Jerome Kern

Bill, song (from "Show Boat")

    Description by Timothy Dickey

    To 1920s America, the America of the jazz age, of the Ziegfeld Follies and the operettas of Sigmund Romberg and Victor Herbert, Jerome Kern's Show Boat arrived like a bath of cold water. Show Boat, based on the daring Edna Ferber novel, spoke of failed marriages, racial discrimination, and even miscegenation. It disdained superficial song and dance numbers, and offered instead a portrait of real human beings, both black and white. It traced their lives over 50 years -- after the flush of young love, "after the ball," and after disillusionment -- as they keep living and hoping for something better. The show's main themes are perfectly reflected in two of its most memorable songs: "Ol' Man River," sung by the African-American dockworker Joe, borrows the feel of Negro work songs and portrays the relentless progress of life, and "Bill" captures the completely ordinary yet overpowering romance that so many people know.

    The song "Bill" did not actually begin as a part of Show Boat. Kern originally wrote the song for the earlier show "Oh Lady! Lady!" The satirical novelist P.G. Wodehouse (creator of the character Jeeves the butler) wrote its lyrics. "Bill" was omitted from the earlier show, however, and imported into the second act of Kern and Hammerstein's 1927 premiere of Show Boat. Wodehouse's lyrics found an instant home in Show Boat's verismo portrait; the very opening begins with "I used to dream that I would discover/the perfect lover/someday." But instead of the godlike champion she imagined, the singer got Bill, "an ordinary guy." He's not particularly good-looking, he can't play sports or sing, his brain isn't something to write home about. Yet for the singer, Bill is the one man in the world who is wonderful, who thrills her, who makes her feel at home. They're average people in love.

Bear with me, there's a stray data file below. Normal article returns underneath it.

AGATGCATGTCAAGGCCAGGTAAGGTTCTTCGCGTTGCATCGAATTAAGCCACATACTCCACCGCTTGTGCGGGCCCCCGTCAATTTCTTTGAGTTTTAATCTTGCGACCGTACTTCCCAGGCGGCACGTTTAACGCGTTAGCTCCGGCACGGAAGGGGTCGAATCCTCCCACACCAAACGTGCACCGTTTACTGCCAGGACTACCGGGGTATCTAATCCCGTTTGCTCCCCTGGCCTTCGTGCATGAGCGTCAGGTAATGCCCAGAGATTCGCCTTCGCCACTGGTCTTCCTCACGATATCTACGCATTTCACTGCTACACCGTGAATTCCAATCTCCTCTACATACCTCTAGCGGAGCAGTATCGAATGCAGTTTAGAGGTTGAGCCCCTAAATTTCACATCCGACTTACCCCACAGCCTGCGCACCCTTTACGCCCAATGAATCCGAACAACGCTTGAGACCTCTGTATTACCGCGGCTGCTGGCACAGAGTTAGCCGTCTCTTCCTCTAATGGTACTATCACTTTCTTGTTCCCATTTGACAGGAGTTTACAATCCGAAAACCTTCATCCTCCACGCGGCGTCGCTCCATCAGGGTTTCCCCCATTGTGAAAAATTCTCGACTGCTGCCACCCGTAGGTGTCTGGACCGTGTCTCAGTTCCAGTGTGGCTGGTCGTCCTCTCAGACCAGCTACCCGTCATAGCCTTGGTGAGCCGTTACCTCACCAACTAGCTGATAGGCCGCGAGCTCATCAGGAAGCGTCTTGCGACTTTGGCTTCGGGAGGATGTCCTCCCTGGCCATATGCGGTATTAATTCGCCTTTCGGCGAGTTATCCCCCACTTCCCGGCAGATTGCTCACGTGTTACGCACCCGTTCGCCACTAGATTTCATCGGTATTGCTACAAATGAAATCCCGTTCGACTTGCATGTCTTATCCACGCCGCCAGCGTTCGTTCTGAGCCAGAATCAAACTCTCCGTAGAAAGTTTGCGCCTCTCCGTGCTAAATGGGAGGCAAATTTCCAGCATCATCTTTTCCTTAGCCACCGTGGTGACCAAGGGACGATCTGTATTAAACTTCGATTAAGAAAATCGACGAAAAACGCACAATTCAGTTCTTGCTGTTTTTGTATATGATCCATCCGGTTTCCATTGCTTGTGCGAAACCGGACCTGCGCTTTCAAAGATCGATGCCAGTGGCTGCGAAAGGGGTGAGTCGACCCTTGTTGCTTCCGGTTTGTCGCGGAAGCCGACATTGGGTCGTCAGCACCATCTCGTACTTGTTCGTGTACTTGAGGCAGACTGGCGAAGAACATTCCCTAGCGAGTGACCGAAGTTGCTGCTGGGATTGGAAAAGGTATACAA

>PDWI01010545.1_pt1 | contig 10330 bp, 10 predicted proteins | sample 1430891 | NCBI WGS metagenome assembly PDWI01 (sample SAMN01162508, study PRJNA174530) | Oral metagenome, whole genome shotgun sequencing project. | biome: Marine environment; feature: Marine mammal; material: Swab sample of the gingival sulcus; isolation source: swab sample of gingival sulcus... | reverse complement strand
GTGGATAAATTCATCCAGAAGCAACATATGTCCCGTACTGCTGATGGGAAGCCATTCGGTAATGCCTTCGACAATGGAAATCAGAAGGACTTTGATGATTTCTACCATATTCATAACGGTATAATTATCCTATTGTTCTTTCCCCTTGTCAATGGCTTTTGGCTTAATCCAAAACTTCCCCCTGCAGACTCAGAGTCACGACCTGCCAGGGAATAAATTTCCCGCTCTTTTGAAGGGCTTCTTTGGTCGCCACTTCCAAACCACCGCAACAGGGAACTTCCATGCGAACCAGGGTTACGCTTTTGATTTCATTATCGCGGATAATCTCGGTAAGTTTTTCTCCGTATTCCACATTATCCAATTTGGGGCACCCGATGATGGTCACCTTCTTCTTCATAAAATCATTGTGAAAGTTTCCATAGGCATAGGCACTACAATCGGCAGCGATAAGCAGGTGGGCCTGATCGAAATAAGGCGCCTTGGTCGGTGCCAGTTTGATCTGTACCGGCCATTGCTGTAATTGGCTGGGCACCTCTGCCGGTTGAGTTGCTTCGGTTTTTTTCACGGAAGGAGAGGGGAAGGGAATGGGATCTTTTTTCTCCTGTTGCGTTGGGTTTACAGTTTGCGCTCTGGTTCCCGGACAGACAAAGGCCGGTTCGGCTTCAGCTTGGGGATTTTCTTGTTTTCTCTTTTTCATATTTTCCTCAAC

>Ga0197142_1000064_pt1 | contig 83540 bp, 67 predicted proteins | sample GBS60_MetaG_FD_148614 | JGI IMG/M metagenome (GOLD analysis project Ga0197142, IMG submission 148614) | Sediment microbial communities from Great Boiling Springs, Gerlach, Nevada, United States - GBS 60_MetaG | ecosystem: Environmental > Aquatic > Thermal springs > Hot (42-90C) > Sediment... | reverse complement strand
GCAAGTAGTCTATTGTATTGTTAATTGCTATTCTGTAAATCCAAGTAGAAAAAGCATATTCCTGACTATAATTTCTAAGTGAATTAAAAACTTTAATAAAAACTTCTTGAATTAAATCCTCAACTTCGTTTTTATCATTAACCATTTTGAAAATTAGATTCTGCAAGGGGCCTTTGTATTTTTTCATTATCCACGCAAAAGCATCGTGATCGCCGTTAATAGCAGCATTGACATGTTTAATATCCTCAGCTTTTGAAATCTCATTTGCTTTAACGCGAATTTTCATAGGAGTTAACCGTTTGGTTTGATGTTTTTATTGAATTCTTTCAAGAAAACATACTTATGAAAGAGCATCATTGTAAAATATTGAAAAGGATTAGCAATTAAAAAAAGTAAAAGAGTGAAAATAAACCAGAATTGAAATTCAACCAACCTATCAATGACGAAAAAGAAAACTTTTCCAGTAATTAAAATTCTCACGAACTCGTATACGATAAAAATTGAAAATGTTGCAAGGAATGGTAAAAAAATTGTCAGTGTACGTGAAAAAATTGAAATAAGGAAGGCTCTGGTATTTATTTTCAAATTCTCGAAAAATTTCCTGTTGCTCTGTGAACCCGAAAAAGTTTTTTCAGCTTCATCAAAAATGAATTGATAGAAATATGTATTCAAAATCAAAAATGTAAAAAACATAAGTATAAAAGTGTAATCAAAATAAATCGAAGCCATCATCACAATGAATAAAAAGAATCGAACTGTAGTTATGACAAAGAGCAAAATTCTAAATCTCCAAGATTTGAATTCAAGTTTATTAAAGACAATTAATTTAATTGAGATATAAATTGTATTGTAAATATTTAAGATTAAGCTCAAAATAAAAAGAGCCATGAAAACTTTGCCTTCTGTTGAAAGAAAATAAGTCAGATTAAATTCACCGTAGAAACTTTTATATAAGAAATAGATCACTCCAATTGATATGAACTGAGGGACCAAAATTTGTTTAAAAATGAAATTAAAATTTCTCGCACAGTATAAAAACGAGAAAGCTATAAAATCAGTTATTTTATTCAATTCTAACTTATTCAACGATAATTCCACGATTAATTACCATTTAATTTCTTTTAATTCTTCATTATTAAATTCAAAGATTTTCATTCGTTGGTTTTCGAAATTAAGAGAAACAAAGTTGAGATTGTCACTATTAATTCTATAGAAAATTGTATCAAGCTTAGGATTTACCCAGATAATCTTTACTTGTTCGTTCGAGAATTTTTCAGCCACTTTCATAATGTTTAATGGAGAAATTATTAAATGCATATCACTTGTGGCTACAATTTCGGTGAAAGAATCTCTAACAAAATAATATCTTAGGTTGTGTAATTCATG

In the musical, "Bill" is sung by Julie. She lost her first job on the riverboat show when a jealous lover revealed her half-Negro heritage, yet she persisted in her marriage and in her show business career. When she sings the song, she is eking out an existence singing in the Trocadero Theatre, drinking too much and being bullied by a demanding boss. Yet she stands and sings the simple ballad, pressing on as all the musical's women do. "Bill" is also often sung outside of the dramatic context, as a light solo number.

    Appears On

    Year Title / Performer Label / Catalog # AllMusic Rating
    2012
    Hyperion
    CDH 55422
    2012
    Foghorn Classics
    FCL 2008
    2004
    Ara / Arabesque
    6515
    2002
    Eroica Classical Recordings / Eroica Distribution
    70342
    2002
    Reader's Digest Music
    9138
    2002
    Original Cast / Season of Concern
    6025
    2001
    Pearl
    132
    2000
    EMI Classics / Angel Records / EMI Music Distribution
    CDC-54527
    1996
    Memoir Classics
    501
    1995
    Showtime Records
    28
    1995
    Various Artists
    Pickwick
    4161
    1995
    Ondine
    848
    1993
    Vanguard
    6015
    1993
    Angel Records / EMI Music Distribution / Warner Classics
    0777754527
    1993
    Freenote / Freenote Productions
    11
    1993
    Sony Broadway / Sony Music Distribution
    53543
    1989
    Omega Music Poland
    OCD-3004
    Hyperion
    66289
    Amcam
    10304
    Elba Records
    5005
    Reference Recordings
    28
    Various Artists
    Classic CD
    104
    Various Artists
    Classic Records
    11104
    RCA
    61182
    CBS Records
    2220
    Pearl
    9105